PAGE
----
Written by Freelancing Writer and Editor : Olayinka Sodiq
Sometimes a friend may be going through a difficult phase, could be the death of a parent, depression, anxiety issues, or a transition, having a child, that prevent them from being there for you, even if the friendship seems a little off-balanced.
It’s necessary to have a distinction between what might be a brief, understandable phase where you should still hang in there for the person versus a longer-term issue that means that the friendship may not be a good fit for you.
If you harbor a friend who is a negative or toxic force in your life, how do you deal with that situation with them?
Know if you should end a friendship
Strong friendships should always have a healthy give and take, it may not always be a 50-50 split, but there should be some semblance of balance. If this friend is too demanding of your time, attention and support and doesn’t offer the same in return, it is an indication that it’s time to move on.
“You feel exhausted by the idea of just hanging out,” “Or you don’t feel like seeing them when you used to feel excited or Maybe they’re engaging in behaviors that are against your morality, you certainly don’t need that in your Life.
Also, pay attention to how you feel when you receive a text from this friend or when they reach out to make plans, If you get anxious or a “sinking feeling,” that could also be a sign of incompatibility.
The simple fact is that friendships don’t last forever which is perfectly fine; no one is suggesting you discard friends over minor squabbles, but you certainly can permit yourself to move on when the relationship no longer serves you.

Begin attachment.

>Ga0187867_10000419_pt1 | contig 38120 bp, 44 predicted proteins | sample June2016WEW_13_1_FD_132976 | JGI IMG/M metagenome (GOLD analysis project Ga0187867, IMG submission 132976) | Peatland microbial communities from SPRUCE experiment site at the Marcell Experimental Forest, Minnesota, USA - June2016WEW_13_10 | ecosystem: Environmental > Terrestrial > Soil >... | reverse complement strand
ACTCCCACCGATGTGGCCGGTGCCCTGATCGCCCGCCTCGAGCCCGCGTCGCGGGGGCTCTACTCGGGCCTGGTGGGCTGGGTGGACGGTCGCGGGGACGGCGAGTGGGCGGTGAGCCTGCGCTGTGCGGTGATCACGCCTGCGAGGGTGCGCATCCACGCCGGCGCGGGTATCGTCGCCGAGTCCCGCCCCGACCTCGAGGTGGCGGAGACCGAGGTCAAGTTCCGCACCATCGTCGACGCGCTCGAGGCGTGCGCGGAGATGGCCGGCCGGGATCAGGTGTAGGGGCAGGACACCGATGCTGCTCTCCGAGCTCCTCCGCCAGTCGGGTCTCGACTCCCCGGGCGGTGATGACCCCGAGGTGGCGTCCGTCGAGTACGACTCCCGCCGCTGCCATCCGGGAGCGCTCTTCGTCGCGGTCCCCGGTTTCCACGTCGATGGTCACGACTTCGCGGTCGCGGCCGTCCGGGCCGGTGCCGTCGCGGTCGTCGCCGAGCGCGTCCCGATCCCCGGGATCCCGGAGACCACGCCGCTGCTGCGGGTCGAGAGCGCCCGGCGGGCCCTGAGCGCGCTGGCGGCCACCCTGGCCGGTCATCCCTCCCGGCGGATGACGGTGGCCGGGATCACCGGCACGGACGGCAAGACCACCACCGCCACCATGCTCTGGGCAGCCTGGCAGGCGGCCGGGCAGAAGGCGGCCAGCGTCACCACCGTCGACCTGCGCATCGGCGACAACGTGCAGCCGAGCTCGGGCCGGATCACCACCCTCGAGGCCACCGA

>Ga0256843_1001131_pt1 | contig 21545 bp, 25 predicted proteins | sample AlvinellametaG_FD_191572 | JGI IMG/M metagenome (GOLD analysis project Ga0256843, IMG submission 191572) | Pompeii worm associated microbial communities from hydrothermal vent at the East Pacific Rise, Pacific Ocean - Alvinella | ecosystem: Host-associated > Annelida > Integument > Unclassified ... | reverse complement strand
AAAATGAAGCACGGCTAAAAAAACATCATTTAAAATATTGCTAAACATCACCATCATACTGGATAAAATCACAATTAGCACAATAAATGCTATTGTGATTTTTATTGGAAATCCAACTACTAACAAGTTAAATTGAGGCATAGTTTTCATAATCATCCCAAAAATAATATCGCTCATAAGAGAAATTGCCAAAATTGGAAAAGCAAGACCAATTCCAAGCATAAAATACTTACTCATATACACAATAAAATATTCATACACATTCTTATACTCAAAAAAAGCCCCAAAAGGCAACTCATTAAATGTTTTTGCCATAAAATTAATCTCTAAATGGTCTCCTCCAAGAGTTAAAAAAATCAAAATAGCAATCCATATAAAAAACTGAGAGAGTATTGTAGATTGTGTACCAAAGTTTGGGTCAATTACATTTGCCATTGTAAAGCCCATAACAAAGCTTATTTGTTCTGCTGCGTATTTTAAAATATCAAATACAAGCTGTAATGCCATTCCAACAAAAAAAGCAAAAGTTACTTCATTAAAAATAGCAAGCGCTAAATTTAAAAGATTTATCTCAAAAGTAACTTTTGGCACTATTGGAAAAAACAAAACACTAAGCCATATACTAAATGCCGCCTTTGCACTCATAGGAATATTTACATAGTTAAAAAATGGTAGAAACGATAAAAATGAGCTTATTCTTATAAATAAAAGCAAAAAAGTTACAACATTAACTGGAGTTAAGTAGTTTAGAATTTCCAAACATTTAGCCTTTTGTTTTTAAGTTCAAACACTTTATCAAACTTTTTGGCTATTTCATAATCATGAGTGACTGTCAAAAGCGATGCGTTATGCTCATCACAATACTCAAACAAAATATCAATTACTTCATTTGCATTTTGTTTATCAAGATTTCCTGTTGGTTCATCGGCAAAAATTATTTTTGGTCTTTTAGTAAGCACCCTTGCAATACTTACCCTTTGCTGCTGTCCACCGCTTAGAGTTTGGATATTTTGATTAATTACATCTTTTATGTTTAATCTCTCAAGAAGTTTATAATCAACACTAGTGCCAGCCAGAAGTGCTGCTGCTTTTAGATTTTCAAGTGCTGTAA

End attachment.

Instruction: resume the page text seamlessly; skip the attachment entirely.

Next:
“You don’t need to stay friends with anyone who does not have your ideology or walking the same path as you or lifting you while you’re striving to accomplish your goals.”
How to break it off with a friend
A slow fade, often regarded as a callous move, but permissible in the context of a friendship, It’s unnecessary to let the friend know that you want to break up with them.
A slow decline in seeking them out is enough for them to get the message “Think of a tennis match when it comes to the way you communicate with your friend. Allow them to hit two balls in your court before you hit one back, and slowly send the message of unavailability.
Repairing a relationship requires airing your grievances; give specific reasons why you’re not making an effort to spend time together anymore, “White lies like, ‘I’m focused on work and hobbies and haven’t had much time for all my friends lately’ are fine.” “Just let them know that you’re feeling, you have outgrown each other, and it’s better for everyone if you just stay in touch periodically,” “Be prepared, though, that they might feel hurt or angry, so having a script in your mind about how to handle that will help you navigate it.”
Keep in mind that a slow fade is a lot different from suddenly cutting off contact with this person — effectively ghosting them.
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